“Sorry, can’t ride the elevator.”
These words echoed through City Hall Wednesday afternoon as 14 disability activists blocked politicians and staffers from entering three of the building’s elevators for an hour.
“If we let you in, will you listen to what we have to say?” asked one protester in a wheelchair of a staffer trying to get into one elevator, to which the staffer replied: “I just want to get to work!”
Members of the activist group Senior & Disability Action filled three elevators on the east side of City Hall on Wednesday to demonstrate the neglected elevator conditions in Single Room Occupancy Hotels, or SROs, and prevented about 20 politicians and other City Hall workers from using them.
“Disabled [people] and others cannot get on their elevators properly,” SDA board member Cora McCoy told Mission Local. “It takes them six weeks to one year to get fixed. If the elevator is filled and they can’t get on, they’ll understand what the disabled go through.”
The protesters complained of broken or nonexistent elevators at SROs around San Francisco, and long wait times to get them fixed, preventing the elderly and disabled from accessing medication or even leaving their rooms.
The majority of the protesters were in wheelchairs, had canes or were senior citizens. Those who work at City Hall expressed frustration at what seemed like a game of whack-a-mole, where as soon as one elevator full of protesters disappeared, another one popped up.
“We’d like to let this gentleman on,” said community mental health advocate Liza Murawski cheerfully as she escorted District 8 Supervisor Rafael Mandelman to the elevators.
But as soon as the doors opened, protesters held up their signs and said, “Nope!”
Mandelman hastily walked away.
SDA members demanded an add-back of $10 million specifically for SRO elevator repairs to the mayor’s budget plan, which would allow 10 elevators in different city SROs to be fixed.
Currently, the mayor’s proposed budget plan for the 2022-2023 fiscal year includes $10 million for general maintenance repairs in the Mayor’s Office of Housing and Community Development (MOHCD)’s existing nonprofit housing stock, which includes SROs.
Fixing elevators in SROs is expensive, with each repair costing up to $1 million. Many of the elevators in SROs are also old and require parts that are not easy to obtain, making for long wait times. The accessibility of these repair parts was only further exacerbated by the Covid-19 pandemic.
Malfunctioning or defunct elevators in SROs are not a new problem. In a 2017 health impact assessment report from the Department of Public Health, elevator repairs were cited as a significant health challenge for those who lived in SROs. The report also stated that in 2009, half the residents living in SROs in San Francisco noted that their elevators were not consistently working.
SDA also conducted its own report in 2012 and found similar results. Only half of the respondents said their building had an elevator that worked consistently. SDA took another survey in August, 2021: An overwhelming majority said that elevator repairs were a top priority for them, according to SDA housing organizer Yesi Koopman.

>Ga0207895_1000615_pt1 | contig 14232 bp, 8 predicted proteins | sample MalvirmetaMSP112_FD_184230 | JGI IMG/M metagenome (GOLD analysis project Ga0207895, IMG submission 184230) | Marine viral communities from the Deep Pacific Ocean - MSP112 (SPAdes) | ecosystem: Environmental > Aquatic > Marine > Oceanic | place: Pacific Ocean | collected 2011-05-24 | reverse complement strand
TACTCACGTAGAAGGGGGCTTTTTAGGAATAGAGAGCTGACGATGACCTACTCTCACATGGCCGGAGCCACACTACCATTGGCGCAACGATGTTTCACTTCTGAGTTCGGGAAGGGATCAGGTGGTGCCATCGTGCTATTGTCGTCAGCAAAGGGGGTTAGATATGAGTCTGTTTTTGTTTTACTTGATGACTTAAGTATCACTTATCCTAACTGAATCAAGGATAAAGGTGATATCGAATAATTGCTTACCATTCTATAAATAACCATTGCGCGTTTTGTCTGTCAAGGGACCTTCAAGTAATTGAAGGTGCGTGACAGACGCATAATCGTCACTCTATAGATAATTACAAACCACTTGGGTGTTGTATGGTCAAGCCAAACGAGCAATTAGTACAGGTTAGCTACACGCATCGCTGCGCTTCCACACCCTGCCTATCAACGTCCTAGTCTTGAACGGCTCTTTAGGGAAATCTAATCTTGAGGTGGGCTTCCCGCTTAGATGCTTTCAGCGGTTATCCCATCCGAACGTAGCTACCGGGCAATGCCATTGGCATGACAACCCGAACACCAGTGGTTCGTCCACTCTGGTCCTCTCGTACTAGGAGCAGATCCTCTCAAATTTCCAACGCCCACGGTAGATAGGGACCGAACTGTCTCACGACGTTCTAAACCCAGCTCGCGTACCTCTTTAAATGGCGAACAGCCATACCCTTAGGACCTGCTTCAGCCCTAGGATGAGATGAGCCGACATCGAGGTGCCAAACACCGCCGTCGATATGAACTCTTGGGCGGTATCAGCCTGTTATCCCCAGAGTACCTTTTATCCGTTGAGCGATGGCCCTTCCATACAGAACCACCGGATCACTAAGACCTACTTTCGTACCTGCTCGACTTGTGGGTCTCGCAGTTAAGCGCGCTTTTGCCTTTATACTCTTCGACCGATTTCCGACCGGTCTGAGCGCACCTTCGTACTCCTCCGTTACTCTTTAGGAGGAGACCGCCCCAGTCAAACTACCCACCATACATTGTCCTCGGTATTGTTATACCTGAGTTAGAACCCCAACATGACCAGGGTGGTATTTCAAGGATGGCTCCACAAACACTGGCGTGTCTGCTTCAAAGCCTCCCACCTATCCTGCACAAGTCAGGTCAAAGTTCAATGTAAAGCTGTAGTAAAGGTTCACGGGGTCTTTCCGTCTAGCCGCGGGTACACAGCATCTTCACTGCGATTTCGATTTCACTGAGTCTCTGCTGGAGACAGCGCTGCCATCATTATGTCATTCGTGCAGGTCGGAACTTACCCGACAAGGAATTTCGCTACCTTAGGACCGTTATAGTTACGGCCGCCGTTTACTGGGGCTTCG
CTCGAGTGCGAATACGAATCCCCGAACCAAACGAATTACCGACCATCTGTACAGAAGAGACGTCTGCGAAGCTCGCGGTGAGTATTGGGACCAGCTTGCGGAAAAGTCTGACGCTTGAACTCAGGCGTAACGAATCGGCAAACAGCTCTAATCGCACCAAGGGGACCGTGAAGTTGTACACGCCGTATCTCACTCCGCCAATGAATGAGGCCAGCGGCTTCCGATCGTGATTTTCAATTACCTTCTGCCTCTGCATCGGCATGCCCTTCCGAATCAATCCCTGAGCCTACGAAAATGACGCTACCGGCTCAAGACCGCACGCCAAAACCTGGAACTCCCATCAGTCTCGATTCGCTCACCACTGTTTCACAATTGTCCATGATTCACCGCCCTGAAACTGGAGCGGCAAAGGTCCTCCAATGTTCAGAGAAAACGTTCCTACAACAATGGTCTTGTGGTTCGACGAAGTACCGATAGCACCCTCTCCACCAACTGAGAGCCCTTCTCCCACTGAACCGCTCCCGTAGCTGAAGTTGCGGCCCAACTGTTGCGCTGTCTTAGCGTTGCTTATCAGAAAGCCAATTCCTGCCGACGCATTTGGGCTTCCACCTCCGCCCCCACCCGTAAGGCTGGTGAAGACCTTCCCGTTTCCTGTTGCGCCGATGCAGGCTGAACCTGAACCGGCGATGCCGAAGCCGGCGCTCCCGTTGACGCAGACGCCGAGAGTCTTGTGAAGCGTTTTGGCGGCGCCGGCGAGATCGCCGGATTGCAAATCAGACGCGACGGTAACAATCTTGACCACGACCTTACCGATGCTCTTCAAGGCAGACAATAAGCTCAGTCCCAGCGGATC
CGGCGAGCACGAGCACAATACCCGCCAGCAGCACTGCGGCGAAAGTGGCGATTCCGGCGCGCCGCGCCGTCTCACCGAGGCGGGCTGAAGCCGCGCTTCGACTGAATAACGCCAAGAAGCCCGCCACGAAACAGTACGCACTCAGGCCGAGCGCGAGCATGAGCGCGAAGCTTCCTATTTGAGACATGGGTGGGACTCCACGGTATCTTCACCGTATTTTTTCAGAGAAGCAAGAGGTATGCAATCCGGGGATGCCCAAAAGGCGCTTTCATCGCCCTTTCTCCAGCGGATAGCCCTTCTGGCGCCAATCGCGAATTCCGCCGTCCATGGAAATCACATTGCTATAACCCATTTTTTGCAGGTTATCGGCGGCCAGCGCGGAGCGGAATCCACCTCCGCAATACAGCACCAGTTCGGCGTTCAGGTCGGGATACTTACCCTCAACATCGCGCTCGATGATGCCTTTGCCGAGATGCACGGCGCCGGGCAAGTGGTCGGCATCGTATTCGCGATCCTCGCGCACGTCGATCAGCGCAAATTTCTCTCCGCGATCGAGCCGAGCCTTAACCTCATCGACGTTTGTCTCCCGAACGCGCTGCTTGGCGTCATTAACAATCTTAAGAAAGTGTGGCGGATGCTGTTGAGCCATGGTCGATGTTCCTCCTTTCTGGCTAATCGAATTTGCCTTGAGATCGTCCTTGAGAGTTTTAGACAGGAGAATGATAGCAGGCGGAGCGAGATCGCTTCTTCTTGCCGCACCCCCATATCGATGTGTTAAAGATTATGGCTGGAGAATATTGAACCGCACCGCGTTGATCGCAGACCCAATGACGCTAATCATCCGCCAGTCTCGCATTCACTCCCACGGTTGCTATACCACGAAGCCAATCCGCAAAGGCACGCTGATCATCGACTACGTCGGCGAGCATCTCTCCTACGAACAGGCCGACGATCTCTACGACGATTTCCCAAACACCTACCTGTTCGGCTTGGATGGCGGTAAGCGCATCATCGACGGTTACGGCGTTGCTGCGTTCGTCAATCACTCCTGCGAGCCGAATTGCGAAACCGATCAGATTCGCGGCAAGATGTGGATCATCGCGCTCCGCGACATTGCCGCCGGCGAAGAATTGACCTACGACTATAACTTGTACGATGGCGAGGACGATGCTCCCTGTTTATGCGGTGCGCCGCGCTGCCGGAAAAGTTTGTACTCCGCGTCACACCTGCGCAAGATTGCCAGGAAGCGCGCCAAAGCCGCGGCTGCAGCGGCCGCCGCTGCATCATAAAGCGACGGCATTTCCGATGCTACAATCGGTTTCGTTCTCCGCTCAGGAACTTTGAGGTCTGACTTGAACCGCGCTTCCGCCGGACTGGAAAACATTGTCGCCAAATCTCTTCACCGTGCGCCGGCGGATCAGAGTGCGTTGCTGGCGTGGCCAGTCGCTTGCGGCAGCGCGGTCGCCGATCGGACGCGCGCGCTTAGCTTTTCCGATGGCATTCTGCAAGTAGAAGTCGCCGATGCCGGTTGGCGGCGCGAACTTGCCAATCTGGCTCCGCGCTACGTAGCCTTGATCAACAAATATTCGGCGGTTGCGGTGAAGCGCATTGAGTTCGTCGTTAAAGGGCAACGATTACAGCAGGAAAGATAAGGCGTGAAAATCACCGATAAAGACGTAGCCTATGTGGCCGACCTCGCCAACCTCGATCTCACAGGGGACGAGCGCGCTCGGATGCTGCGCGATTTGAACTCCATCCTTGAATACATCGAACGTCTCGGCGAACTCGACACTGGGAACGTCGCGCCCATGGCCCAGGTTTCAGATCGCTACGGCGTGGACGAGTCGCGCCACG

“This is a serious issue,” said Murawski who participated in today’s sit-in. “If something happens [to a resident], no one knows. It’ll be days before someone notices.”
Murawski also noted that broken elevators make it difficult if not impossible for elderly people to get their food, medication and other essentials. “It’s not just a day. It’s months that people will go without leaving their apartment.”
SDA member Jordan Davis, who lives in an SRO run by the Tenderloin Housing Clinic, said that she experienced the elevators in her building going out, which caused disruptions in both her own life and in the lives of other residents. In some cases, residents would have to sleep in the lobby due to elevator outages.
Davis also recalled a blind neighbor, Stevie Newson, who fell to his death after an out-of-order elevator opened into an empty shaft.
Eric Marcoux, SDA member of three years and part of its SRO Working Group division, said that the elevator issue is brought up every month with the working group. Marcoux, who has a wheelchair and lives in an apartment, said that when he had to wait three weeks for his elevator to be repaired it “opened his eyes” to just how essential consistent elevator access is.
“We have so much money floating around this city,” Marcoux said. “I don’t see why this is so big of a problem.”
The city has tried to address the problem before. Prior to the pandemic, the Mayor’s Office of Housing and Community Development had a rebate program funded by a Board of Supervisors addback in the 2018-19 fiscal year, but the program was cut during the pandemic.
During its time, the program faced various obstacles, said MOHCD communications manager Anne Stanley, but “most significant were owners having to front the very costly elevator repairs to get the minimal rebate.”
MOHCD plans to add an Existing Nonprofit Owned Notice of Funding Availability later this year, which would fix elevators in various non-profits and SROs, Stanley wrote in an email to Mission Local. The last time the city issued an ENP NOFA was in 2016; at least two elevator repairs were funded.
“Personally, I can’t solve the issue, but that’s why I’m at City Hall,” McCoy said. “We need to be heard.”